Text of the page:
Two in the morning. Dead of night.
The mission, should I choose to accept it, is to relieve myself behind the nearest bush. Stopping me is a profoundly sweaty back welded to my tent, a perilous ladder descent in flip-flops, blackout darkness, the thought of a thousand flying assassins waiting to feast on my clammy love handles, and several pools of stagnant water filled with leeches keen to gnaw my feet to bloody stumps. And either a local is enjoying a vigorous scrub in the river, or a water buffalo is about to trample me for good measure. I decide against it and reach for a bottle.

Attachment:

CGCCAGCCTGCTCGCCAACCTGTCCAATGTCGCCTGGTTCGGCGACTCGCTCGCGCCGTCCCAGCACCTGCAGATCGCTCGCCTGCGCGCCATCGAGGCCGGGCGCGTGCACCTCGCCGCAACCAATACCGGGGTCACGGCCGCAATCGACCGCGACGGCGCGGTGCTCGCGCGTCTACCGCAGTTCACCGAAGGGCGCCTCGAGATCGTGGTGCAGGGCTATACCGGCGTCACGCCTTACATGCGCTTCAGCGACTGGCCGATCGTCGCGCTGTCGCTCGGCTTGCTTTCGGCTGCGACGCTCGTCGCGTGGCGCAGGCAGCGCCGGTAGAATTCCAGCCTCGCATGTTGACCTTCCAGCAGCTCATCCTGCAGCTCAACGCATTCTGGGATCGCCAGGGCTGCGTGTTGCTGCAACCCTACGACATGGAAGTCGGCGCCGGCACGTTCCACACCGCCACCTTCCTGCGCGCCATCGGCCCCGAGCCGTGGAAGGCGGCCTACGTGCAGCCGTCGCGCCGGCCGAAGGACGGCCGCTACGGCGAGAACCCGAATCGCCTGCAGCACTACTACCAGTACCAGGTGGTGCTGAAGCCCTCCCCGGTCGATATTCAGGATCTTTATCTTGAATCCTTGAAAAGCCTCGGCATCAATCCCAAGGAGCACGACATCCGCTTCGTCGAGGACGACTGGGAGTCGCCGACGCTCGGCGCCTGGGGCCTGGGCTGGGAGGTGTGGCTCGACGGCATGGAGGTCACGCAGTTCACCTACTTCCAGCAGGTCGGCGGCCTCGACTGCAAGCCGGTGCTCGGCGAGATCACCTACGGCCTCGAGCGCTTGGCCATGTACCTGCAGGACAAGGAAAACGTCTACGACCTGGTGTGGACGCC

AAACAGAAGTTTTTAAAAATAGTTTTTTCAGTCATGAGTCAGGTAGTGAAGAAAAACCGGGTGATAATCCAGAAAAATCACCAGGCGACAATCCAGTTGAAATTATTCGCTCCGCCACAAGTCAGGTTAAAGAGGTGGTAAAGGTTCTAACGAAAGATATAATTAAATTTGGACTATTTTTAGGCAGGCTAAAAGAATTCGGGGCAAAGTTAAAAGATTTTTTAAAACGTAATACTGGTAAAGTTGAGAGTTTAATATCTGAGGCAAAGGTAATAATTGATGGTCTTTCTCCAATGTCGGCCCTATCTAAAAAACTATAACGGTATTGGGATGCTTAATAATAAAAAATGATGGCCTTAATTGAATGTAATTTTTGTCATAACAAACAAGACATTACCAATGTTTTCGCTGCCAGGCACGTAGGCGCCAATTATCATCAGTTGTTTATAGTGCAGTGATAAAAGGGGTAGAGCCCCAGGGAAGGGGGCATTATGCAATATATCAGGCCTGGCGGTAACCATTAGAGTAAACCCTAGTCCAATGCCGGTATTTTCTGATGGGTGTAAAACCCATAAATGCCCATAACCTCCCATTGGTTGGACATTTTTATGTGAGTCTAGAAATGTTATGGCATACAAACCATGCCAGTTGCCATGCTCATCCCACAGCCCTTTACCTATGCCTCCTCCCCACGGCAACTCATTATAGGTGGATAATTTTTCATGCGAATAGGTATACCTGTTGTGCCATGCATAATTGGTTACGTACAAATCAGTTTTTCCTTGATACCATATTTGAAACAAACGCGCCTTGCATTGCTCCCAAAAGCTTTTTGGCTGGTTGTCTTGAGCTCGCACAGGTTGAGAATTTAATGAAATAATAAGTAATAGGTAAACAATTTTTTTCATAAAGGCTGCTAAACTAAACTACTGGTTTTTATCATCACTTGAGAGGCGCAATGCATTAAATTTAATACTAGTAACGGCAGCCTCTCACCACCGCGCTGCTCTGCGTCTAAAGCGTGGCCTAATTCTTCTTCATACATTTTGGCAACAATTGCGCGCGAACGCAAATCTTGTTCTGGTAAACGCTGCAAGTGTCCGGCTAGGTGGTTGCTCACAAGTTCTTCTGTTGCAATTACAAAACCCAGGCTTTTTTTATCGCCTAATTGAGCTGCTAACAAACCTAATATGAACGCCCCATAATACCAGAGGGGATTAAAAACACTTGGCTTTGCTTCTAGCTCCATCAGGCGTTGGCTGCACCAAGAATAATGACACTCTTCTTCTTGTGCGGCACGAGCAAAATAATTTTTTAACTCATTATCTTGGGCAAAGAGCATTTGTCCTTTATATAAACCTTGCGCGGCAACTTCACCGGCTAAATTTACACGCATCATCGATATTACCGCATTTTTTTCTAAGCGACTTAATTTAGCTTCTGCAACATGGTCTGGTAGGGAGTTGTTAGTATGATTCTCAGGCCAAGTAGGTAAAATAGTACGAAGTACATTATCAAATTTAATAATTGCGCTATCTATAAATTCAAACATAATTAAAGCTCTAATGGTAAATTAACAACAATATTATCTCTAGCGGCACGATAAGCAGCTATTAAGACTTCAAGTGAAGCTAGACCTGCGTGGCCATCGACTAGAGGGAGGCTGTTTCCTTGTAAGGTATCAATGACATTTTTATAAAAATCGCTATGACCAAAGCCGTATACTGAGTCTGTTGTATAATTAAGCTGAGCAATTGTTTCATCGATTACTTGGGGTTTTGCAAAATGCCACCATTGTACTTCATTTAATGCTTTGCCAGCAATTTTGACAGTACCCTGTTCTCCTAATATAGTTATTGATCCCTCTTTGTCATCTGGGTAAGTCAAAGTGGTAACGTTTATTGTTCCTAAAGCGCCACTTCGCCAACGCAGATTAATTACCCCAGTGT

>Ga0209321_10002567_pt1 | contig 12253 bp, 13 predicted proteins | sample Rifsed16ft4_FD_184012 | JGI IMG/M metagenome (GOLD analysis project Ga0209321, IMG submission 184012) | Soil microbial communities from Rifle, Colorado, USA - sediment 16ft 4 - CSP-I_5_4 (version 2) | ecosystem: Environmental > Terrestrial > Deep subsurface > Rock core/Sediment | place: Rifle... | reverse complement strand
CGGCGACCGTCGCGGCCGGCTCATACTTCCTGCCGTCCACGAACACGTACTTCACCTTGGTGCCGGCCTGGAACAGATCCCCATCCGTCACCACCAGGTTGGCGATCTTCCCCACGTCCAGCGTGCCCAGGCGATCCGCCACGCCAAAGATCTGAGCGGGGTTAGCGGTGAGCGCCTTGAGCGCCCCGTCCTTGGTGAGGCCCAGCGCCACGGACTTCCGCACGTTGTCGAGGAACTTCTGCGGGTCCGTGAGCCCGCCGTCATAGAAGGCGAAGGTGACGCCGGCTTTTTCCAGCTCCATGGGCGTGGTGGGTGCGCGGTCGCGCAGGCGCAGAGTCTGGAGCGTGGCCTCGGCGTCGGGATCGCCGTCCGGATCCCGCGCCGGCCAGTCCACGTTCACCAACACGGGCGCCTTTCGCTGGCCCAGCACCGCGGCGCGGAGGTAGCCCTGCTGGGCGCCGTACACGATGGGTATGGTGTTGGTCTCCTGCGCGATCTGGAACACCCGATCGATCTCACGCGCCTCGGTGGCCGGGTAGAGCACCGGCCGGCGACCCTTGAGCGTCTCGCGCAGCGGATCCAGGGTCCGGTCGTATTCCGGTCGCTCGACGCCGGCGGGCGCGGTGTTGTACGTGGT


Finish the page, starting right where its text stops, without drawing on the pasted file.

Trivial my camping problems may be, but to fully appreciate the Ho Chi Minh Trail, the main supply route from North to South Vietnam established in 1959 and regarded as one of the great military achievements of the 20th century, I need to fully understand the people that built, maintained, and used it. What conditions did they face? What motivated them? How on earth did the Viet Cong (VC) and the North Vietnamese Army keep the supplies flowing and their ranks fed, armed, and replenished in the face of an American aerial bombing campaign that made its World War II efforts look like a village green bonfire night? To do this, I need a lightly modified Peugeot 3008 and a 60-year-old Peugeot bicycle. Time for a history lesson.